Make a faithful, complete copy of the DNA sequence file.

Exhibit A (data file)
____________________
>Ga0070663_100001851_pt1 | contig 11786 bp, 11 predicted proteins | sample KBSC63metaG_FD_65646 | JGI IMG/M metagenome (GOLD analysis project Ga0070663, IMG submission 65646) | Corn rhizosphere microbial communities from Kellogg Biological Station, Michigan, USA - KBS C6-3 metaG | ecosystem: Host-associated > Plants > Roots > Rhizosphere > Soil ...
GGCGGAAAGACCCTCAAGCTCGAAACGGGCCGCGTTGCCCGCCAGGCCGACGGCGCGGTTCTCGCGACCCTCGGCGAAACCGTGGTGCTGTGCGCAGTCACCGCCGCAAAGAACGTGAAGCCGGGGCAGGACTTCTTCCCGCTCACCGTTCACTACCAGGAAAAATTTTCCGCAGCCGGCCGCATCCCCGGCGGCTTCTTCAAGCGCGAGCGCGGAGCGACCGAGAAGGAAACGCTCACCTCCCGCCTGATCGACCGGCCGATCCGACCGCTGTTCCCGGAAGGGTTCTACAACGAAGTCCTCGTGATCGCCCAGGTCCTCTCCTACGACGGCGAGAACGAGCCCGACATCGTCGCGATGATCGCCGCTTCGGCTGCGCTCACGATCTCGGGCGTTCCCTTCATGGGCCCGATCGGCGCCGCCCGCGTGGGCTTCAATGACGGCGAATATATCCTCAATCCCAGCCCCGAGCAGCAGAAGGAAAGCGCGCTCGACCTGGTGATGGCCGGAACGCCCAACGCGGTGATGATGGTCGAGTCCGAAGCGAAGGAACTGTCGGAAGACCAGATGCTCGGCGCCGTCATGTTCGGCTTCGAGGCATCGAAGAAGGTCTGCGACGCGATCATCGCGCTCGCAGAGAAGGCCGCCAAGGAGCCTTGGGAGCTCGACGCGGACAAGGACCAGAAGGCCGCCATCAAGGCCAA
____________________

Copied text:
>Ga0070663_100001851_pt1 | contig 11786 bp, 11 predicted proteins | sample KBSC63metaG_FD_65646 | JGI IMG/M metagenome (GOLD analysis project Ga0070663, IMG submission 65646) | Corn rhizosphere microbial communities from Kellogg Biological Station, Michigan, USA - KBS C6-3 metaG | ecosystem: Host-associated > Plants > Roots > Rhizosphere > Soil ...
GGCGGAAAGACCCTCAAGCTCGAAACGGGCCGCGTTGCCCGCCAGGCCGACGGCGCGGTTCTCGCGACCCTCGGCGAAACCGTGGTGCTGTGCGCAGTCACCGCCGCAAAGAACGTGAAGCCGGGGCAGGACTTCTTCCCGCTCACCGTTCACTACCAGGAAAAATTTTCCGCAGCCGGCCGCATCCCCGGCGGCTTCTTCAAGCGCGAGCGCGGAGCGACCGAGAAGGAAACGCTCACCTCCCGCCTGATCGACCGGCCGATCCGACCGCTGTTCCCGGAAGGGTTCTACAACGAAGTCCTCGTGATCGCCCAGGTCCTCTCCTACGACGGCGAGAACGAGCCCGACATCGTCGCGATGATCGCCGCTTCGGCTGCGCTCACGATCTCGGGCGTTCCCTTCATGGGCCCGATCGGCGCCGCCCGCGTGGGCTTCAATGACGGCGAATATATCCTCAATCCCAGCCCCGAGCAGCAGAAGGAAAGCGCGCTCGACCTGGTGATGGCCGGAACGCCCAACGCGGTGATGATGGTCGAGTCCGAAGCGAAGGAACTGTCGGAAGACCAGATGCTCGGCGCCGTCATGTTCGGCTTCGAGGCATCGAAGAAGGTCTGCGACGCGATCATCGCGCTCGCAGAGAAGGCCGCCAAGGAGCCTTGGGAGCTCGACGCGGACAAGGACCAGAAGGCCGCCATCAAGGCCAA